Troika officials admit errors, as criticism mounts
When Klaus Masuch and Servaas Deroose walked into the European Parliament in Brussels on Tuesday (5 November), they must have been relieved to be facing MEPs rather than angry Greek protesters on the streets of Athens.
As representatives of the so-called troika of international lenders, the two are familiar with the Greek finance ministry where their colleague from the International Monetary Fund (IMF), Poul Thomsen, had to duck a rain of coins being thrown at him in Athens that same day.
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Deroose, a Flemish economist and deputy-director general in the European Commission, was involved in the design of the first Greek bailout, in 2010, and was the commission's "mission chief" for the Greek programme until spring 2011.
Masuch is a German economist chairing the "EU countries division" at the European Central Bank and was often seen in Athens and Dublin as part of the troika missions to Greece and Ireland.
Having unelected officials determine wage and pension cuts is a massive blow to a country's sovereignty. Protests accompanied the troika missions everywhere they went.
Tuesday was the first time troika officials appeared in front of the European Parliament, whose deputies are keen to extend their scrutiny over the workings of this semi-official body.
Deroose and Masuch were eager point out that theirs is just "technical expertise." The real decision-making power, they said, lies with the Eurogroup - the 18 eurozone finance ministers who decide if and how much money a country gets.
It is also the Eurogroup who has to formally sign off on each bailout tranche, with the troika currently assessing if Greece, Cyprus and Ireland are fit for their next pay-outs.
But it is the troika that provides the ministers with the economic forecasts, scenarios and figures they need to make the decisions.
And in Greece's case, their forecasts were "off-track," as both Masuch and Deroose admitted.
But they blamed the Greek government for having provided them with incorrect figures back in 2010.
"External factors" such as the worsening global economic crisis, political instability in Greece and a "lack of ownership of reforms also increased the social cost," Masuch said.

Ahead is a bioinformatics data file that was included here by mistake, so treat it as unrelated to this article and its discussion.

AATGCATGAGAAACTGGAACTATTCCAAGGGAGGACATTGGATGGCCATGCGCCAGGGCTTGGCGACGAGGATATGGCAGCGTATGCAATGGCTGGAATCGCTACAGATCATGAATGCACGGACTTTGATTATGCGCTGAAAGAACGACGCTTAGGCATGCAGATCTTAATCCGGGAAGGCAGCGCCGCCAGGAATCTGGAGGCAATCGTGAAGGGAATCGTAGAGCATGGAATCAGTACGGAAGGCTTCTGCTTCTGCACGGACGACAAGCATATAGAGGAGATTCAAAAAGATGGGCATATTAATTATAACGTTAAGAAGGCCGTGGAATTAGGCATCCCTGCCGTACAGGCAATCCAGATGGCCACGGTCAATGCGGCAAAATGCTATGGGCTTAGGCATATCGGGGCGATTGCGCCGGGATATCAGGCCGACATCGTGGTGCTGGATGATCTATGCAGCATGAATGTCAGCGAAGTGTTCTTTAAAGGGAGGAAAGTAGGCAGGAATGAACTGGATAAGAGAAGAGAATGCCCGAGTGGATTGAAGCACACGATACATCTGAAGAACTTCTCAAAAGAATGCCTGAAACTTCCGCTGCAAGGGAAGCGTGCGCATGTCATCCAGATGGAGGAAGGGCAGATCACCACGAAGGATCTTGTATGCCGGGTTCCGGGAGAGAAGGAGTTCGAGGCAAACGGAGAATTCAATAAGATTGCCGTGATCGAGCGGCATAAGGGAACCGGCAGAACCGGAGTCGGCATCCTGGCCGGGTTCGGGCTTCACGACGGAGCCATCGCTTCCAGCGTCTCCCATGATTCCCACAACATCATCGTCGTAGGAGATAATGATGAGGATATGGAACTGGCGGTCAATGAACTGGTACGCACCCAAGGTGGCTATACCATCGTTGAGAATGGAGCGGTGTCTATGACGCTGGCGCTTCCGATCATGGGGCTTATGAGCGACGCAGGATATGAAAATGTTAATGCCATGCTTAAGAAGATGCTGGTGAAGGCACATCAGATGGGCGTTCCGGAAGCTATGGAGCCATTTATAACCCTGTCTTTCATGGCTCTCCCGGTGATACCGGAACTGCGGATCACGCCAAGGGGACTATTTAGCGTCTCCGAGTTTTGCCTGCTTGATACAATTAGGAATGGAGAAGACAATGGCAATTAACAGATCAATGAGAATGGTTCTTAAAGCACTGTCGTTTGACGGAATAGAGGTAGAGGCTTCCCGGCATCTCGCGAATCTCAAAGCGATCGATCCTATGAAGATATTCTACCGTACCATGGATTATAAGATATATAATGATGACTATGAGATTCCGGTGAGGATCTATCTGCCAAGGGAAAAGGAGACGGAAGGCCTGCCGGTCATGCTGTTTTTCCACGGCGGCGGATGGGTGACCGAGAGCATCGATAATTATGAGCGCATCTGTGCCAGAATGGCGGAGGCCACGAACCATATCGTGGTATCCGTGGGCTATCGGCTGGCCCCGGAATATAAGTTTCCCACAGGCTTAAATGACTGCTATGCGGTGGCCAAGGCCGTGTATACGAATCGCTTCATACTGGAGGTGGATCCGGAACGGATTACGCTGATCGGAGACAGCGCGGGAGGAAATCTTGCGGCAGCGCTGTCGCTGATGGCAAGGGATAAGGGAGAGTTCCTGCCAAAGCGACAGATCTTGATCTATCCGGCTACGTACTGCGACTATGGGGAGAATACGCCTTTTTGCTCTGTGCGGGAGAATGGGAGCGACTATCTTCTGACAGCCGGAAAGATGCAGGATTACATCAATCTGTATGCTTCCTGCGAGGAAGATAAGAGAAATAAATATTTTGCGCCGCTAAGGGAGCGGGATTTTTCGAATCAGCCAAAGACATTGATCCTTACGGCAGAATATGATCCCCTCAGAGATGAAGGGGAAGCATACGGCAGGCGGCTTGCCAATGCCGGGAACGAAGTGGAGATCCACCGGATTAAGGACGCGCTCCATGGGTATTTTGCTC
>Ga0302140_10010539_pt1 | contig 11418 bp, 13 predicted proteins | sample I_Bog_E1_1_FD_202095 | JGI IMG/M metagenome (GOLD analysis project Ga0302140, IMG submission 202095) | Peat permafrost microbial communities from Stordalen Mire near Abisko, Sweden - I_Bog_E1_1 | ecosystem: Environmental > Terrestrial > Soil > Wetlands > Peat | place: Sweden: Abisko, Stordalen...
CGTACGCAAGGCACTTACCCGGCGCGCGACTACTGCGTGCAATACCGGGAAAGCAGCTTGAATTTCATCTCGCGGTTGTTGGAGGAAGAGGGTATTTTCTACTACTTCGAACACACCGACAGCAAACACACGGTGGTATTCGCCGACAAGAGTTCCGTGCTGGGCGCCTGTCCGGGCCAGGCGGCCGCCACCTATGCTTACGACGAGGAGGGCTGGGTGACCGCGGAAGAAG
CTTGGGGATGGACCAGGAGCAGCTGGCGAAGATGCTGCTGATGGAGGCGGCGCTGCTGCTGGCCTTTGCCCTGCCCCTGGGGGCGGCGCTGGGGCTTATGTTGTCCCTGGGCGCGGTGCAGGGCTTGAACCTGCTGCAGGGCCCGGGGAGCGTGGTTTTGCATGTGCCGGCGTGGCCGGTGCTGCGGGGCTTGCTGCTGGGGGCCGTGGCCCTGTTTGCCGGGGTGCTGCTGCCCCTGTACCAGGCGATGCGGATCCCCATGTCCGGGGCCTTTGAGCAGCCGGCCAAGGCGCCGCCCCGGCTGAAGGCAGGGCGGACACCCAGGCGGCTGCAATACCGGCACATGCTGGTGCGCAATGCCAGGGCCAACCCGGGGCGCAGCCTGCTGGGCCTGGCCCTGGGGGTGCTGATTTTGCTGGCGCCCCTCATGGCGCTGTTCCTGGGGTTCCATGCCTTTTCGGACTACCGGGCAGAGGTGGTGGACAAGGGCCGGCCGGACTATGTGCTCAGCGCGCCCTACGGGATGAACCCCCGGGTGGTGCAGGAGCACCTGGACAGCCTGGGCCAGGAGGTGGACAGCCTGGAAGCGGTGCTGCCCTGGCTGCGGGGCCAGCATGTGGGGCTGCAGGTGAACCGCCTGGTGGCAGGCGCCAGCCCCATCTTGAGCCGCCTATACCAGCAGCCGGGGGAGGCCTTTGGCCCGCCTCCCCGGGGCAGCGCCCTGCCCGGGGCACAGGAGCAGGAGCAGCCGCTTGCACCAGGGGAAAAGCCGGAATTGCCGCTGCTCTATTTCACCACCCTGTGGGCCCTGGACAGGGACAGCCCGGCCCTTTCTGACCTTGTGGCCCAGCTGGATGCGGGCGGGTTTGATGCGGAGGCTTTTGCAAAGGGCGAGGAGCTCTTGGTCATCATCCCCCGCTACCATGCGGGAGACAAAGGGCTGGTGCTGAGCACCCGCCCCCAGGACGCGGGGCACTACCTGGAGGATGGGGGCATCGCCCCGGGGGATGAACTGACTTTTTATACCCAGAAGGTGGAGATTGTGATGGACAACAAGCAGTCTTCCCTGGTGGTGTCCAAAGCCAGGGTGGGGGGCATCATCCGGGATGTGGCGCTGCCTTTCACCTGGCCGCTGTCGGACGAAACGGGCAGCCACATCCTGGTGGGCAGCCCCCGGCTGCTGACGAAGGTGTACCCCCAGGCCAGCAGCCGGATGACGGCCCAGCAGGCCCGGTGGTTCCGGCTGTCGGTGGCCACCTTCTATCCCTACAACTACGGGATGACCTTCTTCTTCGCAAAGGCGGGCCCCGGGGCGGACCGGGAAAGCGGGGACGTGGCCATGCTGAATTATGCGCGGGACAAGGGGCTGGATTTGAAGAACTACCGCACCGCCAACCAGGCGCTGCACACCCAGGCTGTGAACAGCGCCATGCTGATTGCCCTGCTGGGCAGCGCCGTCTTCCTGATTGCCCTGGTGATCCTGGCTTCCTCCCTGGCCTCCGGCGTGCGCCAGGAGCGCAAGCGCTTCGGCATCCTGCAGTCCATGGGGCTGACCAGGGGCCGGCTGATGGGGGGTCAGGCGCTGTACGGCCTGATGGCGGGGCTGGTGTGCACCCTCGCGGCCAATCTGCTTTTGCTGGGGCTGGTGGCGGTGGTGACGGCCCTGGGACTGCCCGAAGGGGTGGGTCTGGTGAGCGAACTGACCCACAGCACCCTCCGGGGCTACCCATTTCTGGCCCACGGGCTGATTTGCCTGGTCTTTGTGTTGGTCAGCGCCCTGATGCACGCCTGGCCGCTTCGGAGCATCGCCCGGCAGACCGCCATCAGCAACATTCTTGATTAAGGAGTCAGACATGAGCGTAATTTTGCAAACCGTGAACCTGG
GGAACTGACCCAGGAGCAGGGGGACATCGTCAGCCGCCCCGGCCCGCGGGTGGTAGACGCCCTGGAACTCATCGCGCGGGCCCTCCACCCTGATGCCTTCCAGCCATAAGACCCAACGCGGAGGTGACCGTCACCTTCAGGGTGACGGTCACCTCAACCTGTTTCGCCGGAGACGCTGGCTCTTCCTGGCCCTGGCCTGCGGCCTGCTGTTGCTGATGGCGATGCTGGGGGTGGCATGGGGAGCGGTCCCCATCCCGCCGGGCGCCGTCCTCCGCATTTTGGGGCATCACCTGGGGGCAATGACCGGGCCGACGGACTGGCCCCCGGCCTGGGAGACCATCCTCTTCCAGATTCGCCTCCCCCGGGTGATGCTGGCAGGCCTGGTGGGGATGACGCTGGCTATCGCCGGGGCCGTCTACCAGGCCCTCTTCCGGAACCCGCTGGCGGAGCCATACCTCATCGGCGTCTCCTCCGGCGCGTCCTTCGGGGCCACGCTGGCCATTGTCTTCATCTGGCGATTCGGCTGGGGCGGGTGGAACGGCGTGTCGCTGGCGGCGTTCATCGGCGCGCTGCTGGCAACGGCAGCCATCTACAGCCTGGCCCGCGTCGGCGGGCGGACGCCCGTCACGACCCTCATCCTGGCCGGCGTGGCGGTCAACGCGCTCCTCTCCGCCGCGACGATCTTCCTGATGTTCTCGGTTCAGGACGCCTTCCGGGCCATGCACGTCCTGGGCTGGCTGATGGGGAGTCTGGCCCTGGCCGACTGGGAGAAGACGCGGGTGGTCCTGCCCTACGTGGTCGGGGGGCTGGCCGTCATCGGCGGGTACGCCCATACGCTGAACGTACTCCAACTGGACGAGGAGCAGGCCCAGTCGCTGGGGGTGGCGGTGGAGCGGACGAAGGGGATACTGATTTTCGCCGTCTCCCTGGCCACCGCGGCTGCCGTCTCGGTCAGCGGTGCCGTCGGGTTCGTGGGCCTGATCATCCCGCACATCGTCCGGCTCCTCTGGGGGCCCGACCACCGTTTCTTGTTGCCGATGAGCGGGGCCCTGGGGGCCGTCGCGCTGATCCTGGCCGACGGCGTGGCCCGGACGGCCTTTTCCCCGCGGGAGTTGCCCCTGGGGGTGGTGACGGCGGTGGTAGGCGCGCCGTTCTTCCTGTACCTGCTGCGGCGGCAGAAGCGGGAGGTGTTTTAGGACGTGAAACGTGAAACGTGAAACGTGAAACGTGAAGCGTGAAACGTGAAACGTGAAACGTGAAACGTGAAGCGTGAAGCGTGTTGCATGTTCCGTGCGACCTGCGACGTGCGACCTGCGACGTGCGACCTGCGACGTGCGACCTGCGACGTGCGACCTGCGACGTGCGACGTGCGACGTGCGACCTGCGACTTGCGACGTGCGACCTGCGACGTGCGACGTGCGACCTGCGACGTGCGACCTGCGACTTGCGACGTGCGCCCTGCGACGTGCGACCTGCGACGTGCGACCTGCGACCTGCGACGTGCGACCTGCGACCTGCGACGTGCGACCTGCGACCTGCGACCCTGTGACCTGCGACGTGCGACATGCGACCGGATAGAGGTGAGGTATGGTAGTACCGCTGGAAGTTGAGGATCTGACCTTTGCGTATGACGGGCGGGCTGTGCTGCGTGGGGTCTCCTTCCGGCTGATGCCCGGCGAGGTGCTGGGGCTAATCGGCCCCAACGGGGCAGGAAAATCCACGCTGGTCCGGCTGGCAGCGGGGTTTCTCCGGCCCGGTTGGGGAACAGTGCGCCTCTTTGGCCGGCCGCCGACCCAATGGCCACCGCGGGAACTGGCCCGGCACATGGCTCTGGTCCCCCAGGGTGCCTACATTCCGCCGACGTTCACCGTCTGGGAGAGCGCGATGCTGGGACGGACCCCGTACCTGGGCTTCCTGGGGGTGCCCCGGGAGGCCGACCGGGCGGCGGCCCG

However, Greece was not an isolated case.
Earlier this year, the IMF itself admitted that so-called multipliers - elements of a formula they used to make economic forecasts during the euro-crisis - had been wrong because they underestimated the impact of austerity on the economy.
The troika officials on Tuesday admitted they had all worked with the same wrong numbers.
"All macroeconomic projections rely on a common set of projections and multipliers. We use the same as the IMF, so we have a similar approach," Deroose said.
Asked if they would do things differently with hindsight, the two officials said the broad strokes of the programmes - also in Greece - were right, but the focus could have been changed in places.
Deroose said there was too little emphasis on competitiveness in the first Greek programme, while "financial stability in the banking sector" should have featured more strongly when it came to restructuring and recapitalising banks.
The troika also overestimated the capacity of the public administration to implement such a large programme.
For Masuch, the "surprising" experience in Greece was to see the extent to which "vested interests" tried to "avoid, delay and water down reforms."
"We suggested getting rid of unjustified privileges, which keep prices high to the detriment of the consumer. But there was not much coming from the government on this front," Masuch said.
The hearing was only a first step.
The heads of the political groups in the European Parliament are set to decide later this week on the scope of a parliamentary inquiry into the troika.
"The troika did more damage than good," European Parliament chief Martin Schulz wrote in an article published by the Greek daily To Vima on Sunday.
"Someone has to take responsibility for the failed attempts and the huge disappointment caused," he wrote, adding that the parliamentary inquiry will seek to understand "why so many mistakes were made and why so many statements considered correct three years ago proved to be absolutely wrong."